Freddy's Mart

Steve Heller's Custom Car

Steve Heller’s Custom Car Sculptures

While rambling along Route 28 on my way to a Catskills camping adventure, I encountered Steve Heller’s amazing space age & custom car sculptures. Staged on the grounds of Steve’s Fabulous Furniture showroom (3930 Route 28 Boiceville, NY), you’ll find U.F.O.s, rocket ships, metal dragons and pigs, and custom cars chopped and cropped into works of art.

At a minimum, you’ll want to stop and take photos, but you really should go inside the Fabulous Furniture showroom and check out Steve’s smaller space-age sculptures and live-edge furniture. You really have to see it to believe it.

A U.F.O.:

Rocket to Roswell

Rocket Ships:

Fintasia 14 Blast Off!

Rocket rebuilt from retro cars

Severely chopped cars:

Retro Rocket Car

Steve Heller Car Sculpture

And even an actual functioning car:

Custom Car

Lisa Marie

Elvis Presley’s Jets

Back in 1995 I visited Graceland (35.048798, -90.026006) and took the tour of the mansion. I saw the Jungle Room (I remember lots of green shag carpeting), the TV room (decorated in the colors of the Pittsburgh Steelers), and the billiards room (with pleated fabric on the walls and ceiling). While the mansion was much smaller than I expected, it was clearly the castle of a king who knew what he liked, and had it custom-made. At the time I was unable to see Elvis’ jets.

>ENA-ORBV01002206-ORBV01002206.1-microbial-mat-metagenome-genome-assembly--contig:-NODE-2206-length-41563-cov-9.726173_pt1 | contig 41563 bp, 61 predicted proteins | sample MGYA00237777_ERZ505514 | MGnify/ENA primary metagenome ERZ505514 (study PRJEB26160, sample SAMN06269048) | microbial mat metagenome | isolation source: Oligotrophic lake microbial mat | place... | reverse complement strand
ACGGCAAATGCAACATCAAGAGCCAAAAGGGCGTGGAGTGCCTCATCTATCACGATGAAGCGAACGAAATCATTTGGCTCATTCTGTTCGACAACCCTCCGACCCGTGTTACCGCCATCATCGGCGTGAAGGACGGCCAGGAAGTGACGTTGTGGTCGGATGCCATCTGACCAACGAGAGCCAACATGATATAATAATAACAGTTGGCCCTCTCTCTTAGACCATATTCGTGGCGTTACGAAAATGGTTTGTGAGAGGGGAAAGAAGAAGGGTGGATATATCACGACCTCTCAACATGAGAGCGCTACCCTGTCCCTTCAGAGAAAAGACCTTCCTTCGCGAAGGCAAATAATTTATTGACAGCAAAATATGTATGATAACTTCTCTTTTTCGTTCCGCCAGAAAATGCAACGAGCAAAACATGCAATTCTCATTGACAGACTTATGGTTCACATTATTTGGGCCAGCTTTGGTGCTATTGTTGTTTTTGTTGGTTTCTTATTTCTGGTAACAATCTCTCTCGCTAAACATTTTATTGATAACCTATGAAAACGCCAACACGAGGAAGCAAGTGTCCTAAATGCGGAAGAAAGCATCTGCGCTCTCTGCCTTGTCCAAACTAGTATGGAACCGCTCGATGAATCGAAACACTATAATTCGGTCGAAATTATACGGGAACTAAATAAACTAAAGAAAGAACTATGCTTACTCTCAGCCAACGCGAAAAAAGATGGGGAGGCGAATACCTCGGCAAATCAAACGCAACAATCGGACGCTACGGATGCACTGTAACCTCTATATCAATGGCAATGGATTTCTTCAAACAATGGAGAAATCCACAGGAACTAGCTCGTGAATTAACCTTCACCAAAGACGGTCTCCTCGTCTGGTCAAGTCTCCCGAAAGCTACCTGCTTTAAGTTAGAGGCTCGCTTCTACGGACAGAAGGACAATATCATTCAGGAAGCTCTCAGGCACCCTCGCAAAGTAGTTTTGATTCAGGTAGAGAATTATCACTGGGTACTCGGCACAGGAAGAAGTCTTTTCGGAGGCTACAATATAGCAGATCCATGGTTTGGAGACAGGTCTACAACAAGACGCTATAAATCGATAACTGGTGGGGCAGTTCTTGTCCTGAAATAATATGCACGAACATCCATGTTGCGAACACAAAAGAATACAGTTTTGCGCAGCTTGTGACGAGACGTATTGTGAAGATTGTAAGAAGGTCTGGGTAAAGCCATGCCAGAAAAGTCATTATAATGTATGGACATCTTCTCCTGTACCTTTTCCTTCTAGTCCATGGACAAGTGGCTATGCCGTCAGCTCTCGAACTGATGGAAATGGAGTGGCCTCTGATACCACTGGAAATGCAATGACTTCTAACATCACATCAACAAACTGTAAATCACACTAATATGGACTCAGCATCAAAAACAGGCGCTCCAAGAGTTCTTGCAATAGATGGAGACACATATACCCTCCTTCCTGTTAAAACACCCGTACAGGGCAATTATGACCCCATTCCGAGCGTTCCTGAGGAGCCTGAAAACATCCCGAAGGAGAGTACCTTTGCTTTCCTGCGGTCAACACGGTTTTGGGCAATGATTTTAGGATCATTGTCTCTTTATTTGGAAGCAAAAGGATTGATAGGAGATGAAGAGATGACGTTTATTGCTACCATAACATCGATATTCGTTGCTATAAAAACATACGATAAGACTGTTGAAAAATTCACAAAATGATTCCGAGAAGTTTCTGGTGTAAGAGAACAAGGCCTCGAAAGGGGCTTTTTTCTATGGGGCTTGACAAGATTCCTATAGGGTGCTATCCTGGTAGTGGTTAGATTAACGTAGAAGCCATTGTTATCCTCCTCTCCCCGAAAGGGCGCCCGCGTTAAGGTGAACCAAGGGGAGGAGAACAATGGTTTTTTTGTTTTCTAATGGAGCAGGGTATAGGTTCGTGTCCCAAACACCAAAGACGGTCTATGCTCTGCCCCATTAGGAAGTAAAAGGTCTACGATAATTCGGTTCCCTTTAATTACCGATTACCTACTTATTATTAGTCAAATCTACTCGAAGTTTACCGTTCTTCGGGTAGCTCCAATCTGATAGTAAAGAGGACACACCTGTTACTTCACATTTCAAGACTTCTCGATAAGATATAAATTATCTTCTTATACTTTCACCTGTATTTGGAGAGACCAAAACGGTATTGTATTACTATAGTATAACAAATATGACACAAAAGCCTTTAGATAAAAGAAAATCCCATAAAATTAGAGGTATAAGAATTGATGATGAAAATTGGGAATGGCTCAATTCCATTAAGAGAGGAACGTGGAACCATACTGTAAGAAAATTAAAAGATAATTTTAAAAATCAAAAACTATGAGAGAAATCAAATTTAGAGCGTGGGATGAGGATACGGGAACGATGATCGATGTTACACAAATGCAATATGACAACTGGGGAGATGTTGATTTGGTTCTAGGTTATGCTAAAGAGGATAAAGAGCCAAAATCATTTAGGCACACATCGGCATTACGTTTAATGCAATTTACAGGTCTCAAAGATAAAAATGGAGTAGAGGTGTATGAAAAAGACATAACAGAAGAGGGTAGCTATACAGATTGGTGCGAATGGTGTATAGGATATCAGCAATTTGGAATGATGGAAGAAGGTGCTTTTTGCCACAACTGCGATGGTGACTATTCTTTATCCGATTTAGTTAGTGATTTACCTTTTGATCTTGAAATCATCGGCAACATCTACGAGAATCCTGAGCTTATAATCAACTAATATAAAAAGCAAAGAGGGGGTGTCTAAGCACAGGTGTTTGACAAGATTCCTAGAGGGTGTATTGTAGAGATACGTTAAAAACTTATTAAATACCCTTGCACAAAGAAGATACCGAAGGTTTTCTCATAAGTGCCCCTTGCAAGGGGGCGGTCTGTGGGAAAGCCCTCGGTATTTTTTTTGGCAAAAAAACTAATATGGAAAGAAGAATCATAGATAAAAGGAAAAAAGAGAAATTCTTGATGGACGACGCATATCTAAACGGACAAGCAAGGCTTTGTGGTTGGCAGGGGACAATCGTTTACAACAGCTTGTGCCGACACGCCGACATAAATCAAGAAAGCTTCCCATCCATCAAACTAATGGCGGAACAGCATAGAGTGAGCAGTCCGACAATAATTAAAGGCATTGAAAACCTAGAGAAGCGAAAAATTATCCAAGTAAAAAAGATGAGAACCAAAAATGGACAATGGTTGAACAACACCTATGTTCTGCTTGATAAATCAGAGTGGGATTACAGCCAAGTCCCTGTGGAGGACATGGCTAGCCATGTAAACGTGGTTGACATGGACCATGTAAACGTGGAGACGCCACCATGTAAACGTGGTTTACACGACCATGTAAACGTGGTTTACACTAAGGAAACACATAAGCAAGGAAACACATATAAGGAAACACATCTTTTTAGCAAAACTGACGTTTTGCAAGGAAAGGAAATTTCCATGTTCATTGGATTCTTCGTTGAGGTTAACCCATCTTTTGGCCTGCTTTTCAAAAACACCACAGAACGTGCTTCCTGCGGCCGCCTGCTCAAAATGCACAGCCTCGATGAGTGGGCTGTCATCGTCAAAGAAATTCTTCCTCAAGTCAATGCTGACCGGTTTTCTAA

Flash forward to 2015, and I’m back at Graceland specifically to see the Elvis’ private air force. Rumor had it that his jets were sold to a collector, and this was my last chance to see them.

I had a minor incident with the parking lot toll troll. Here’s a tip for the folks who run Graceland: put up a big, easy-to-read sign that says “Parking $10”, so “foreigners” like myself understand that there is a fee to park. Yeah, the troll called me a “foreigner”. It doesn’t bother me. I look like Lucious Malfoy, so I understand her confusion.

Having paid my dues to the toll troll, I made haste for the jets. The folks who run Graceland are shrewd business people — to get to the jets, you have to get a ticket and then navigate a gauntlet of souvenir gift shops. Make no mistake: the souvenirs are Graceland are some of the finest quality souvenirs you will ever buy. There are no snow globes that leak; no pint glasses with logos that wash off after the third wash; no chintzy t-shirts with neck holes that are too small or that shrink or fade after the first wash. Graceland = quality. I got an awesome gold on black TCB Quickly t-shirt & a bumper sticker for my vehicle.

Bumper Sticker

On to the Jets…

There are two jets at Graceland. One large, and one small. The large one is called the Lisa Marie, and the small one… might also be called the Lisa Marie (I’ll get back to you on that).

The Lisa Marie:

Elvis' Lisa Marie Jet #3

Elvis' Lisa Marie Jet #4

As you can see from the photos, it’s a nice, looking jet. Nice red, white and blue color scheme. Maybe a little schmutz on the undercarriage. It doesn’t have the “wingtip device” featured on modern planes, but otherwise, it looks like a standard passenger jet.

The Lisa Marie has everything Elvis could need: a bar, a conference room with a surfboard table, and a bed for sleeping or “hunching”. Everything inside is either green or brown or somewhere in between — the same color scheme as the Jungle Room in the mansion. My mother had green appliances in the 1970s, so I think it was a 70s thing.

Bed, covered with a plastic slip cover: